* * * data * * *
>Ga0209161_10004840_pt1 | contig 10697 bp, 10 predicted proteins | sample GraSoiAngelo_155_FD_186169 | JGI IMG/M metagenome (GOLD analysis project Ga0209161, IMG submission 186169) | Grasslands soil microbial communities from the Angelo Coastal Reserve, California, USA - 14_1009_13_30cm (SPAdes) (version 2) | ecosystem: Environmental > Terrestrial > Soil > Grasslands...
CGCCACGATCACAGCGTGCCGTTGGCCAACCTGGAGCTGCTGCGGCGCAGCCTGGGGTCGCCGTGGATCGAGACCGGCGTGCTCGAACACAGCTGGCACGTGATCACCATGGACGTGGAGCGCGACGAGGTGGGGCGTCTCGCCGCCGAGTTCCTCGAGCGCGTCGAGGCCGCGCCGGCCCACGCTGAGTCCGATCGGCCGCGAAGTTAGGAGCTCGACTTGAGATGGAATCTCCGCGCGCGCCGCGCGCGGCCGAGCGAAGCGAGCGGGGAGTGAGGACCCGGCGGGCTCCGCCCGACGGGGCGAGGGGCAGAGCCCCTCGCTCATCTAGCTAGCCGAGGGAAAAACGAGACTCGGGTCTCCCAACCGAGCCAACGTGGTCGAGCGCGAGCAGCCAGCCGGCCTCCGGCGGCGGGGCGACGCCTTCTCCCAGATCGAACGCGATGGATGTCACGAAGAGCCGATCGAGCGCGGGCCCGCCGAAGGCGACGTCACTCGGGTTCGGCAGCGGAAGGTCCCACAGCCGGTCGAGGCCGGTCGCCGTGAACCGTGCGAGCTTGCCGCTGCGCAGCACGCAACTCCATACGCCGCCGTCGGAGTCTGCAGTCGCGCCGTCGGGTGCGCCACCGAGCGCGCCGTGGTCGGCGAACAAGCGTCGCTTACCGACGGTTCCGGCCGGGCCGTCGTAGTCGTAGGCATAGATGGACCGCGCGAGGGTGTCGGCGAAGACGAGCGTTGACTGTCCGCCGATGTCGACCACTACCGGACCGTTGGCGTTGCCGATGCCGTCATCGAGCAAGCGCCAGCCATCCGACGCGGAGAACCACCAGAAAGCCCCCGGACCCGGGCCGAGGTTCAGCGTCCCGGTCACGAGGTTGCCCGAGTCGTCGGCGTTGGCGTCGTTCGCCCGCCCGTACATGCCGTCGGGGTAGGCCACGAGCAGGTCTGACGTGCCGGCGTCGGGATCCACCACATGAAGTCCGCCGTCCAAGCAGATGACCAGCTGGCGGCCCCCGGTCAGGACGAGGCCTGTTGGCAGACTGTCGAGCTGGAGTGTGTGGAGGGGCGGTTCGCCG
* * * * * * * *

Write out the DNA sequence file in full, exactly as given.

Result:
>Ga0209161_10004840_pt1 | contig 10697 bp, 10 predicted proteins | sample GraSoiAngelo_155_FD_186169 | JGI IMG/M metagenome (GOLD analysis project Ga0209161, IMG submission 186169) | Grasslands soil microbial communities from the Angelo Coastal Reserve, California, USA - 14_1009_13_30cm (SPAdes) (version 2) | ecosystem: Environmental > Terrestrial > Soil > Grasslands...
CGCCACGATCACAGCGTGCCGTTGGCCAACCTGGAGCTGCTGCGGCGCAGCCTGGGGTCGCCGTGGATCGAGACCGGCGTGCTCGAACACAGCTGGCACGTGATCACCATGGACGTGGAGCGCGACGAGGTGGGGCGTCTCGCCGCCGAGTTCCTCGAGCGCGTCGAGGCCGCGCCGGCCCACGCTGAGTCCGATCGGCCGCGAAGTTAGGAGCTCGACTTGAGATGGAATCTCCGCGCGCGCCGCGCGCGGCCGAGCGAAGCGAGCGGGGAGTGAGGACCCGGCGGGCTCCGCCCGACGGGGCGAGGGGCAGAGCCCCTCGCTCATCTAGCTAGCCGAGGGAAAAACGAGACTCGGGTCTCCCAACCGAGCCAACGTGGTCGAGCGCGAGCAGCCAGCCGGCCTCCGGCGGCGGGGCGACGCCTTCTCCCAGATCGAACGCGATGGATGTCACGAAGAGCCGATCGAGCGCGGGCCCGCCGAAGGCGACGTCACTCGGGTTCGGCAGCGGAAGGTCCCACAGCCGGTCGAGGCCGGTCGCCGTGAACCGTGCGAGCTTGCCGCTGCGCAGCACGCAACTCCATACGCCGCCGTCGGAGTCTGCAGTCGCGCCGTCGGGTGCGCCACCGAGCGCGCCGTGGTCGGCGAACAAGCGTCGCTTACCGACGGTTCCGGCCGGGCCGTCGTAGTCGTAGGCATAGATGGACCGCGCGAGGGTGTCGGCGAAGACGAGCGTTGACTGTCCGCCGATGTCGACCACTACCGGACCGTTGGCGTTGCCGATGCCGTCATCGAGCAAGCGCCAGCCATCCGACGCGGAGAACCACCAGAAAGCCCCCGGACCCGGGCCGAGGTTCAGCGTCCCGGTCACGAGGTTGCCCGAGTCGTCGGCGTTGGCGTCGTTCGCCCGCCCGTACATGCCGTCGGGGTAGGCCACGAGCAGGTCTGACGTGCCGGCGTCGGGATCCACCACATGAAGTCCGCCGTCCAAGCAGATGACCAGCTGGCGGCCCCCGGTCAGGACGAGGCCTGTTGGCAGACTGTCGAGCTGGAGTGTGTGGAGGGGCGGTTCGCCG